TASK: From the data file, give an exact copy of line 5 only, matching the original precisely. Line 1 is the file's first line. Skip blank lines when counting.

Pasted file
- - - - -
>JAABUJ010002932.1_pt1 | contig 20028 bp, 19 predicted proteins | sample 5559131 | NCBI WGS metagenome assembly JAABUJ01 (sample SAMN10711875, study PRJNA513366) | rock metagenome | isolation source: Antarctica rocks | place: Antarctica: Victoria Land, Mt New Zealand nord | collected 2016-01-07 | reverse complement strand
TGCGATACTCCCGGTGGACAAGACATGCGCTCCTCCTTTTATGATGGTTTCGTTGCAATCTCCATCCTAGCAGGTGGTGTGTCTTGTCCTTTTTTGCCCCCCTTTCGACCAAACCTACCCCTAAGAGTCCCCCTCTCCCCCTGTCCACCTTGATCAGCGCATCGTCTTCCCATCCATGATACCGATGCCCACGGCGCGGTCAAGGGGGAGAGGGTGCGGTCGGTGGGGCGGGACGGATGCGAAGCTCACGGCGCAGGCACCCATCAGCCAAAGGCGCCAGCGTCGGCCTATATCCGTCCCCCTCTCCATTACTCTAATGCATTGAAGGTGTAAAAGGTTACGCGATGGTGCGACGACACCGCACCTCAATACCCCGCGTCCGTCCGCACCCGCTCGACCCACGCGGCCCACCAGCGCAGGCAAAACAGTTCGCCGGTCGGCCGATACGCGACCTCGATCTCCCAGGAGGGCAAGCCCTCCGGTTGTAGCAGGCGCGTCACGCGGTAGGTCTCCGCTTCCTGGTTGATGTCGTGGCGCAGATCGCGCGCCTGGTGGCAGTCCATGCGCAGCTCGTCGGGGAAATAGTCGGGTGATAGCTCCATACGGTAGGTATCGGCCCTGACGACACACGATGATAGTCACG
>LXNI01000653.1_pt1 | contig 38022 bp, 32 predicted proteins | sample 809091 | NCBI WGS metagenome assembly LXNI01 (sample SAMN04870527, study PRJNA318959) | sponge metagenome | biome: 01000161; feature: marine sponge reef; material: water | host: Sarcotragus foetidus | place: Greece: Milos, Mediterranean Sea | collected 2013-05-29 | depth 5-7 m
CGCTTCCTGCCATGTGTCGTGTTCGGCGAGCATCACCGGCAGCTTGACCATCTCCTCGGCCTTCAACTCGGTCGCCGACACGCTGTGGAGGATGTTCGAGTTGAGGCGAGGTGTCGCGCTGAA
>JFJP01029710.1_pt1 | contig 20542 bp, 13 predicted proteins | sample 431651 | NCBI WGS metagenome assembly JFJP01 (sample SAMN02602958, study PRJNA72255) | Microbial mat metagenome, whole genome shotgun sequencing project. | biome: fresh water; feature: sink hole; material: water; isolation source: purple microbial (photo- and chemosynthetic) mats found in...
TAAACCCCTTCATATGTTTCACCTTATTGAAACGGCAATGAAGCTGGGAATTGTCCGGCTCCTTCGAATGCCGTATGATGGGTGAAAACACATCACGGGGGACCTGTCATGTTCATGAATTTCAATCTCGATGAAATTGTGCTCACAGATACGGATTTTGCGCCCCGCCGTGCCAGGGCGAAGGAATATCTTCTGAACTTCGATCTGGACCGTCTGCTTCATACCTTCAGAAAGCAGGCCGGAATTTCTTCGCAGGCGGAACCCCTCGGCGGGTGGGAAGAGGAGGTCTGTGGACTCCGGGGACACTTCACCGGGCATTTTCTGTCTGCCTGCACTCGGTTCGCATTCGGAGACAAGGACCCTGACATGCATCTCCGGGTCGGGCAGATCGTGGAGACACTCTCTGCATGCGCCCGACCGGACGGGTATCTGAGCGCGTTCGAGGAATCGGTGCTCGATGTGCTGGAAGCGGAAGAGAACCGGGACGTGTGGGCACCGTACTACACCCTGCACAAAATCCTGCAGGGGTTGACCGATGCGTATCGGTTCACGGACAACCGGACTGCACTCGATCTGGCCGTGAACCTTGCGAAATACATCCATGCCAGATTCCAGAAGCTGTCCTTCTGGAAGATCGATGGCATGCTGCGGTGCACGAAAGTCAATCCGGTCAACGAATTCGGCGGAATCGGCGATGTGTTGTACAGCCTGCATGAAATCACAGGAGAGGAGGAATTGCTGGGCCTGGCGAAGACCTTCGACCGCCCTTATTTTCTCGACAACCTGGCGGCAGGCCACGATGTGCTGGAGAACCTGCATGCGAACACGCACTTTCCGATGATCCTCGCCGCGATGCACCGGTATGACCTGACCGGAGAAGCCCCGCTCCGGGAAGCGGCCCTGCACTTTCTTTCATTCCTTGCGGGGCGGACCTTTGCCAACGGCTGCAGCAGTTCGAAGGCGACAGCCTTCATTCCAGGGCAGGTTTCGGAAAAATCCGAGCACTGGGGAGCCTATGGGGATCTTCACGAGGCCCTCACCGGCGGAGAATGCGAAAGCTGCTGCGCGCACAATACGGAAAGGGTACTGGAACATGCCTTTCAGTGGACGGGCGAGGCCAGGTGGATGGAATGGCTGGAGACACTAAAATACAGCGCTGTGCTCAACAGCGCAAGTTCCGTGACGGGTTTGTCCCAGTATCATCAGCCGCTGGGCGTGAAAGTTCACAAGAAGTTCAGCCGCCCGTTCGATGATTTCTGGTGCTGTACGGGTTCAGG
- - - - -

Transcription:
>JFJP01029710.1_pt1 | contig 20542 bp, 13 predicted proteins | sample 431651 | NCBI WGS metagenome assembly JFJP01 (sample SAMN02602958, study PRJNA72255) | Microbial mat metagenome, whole genome shotgun sequencing project. | biome: fresh water; feature: sink hole; material: water; isolation source: purple microbial (photo- and chemosynthetic) mats found in...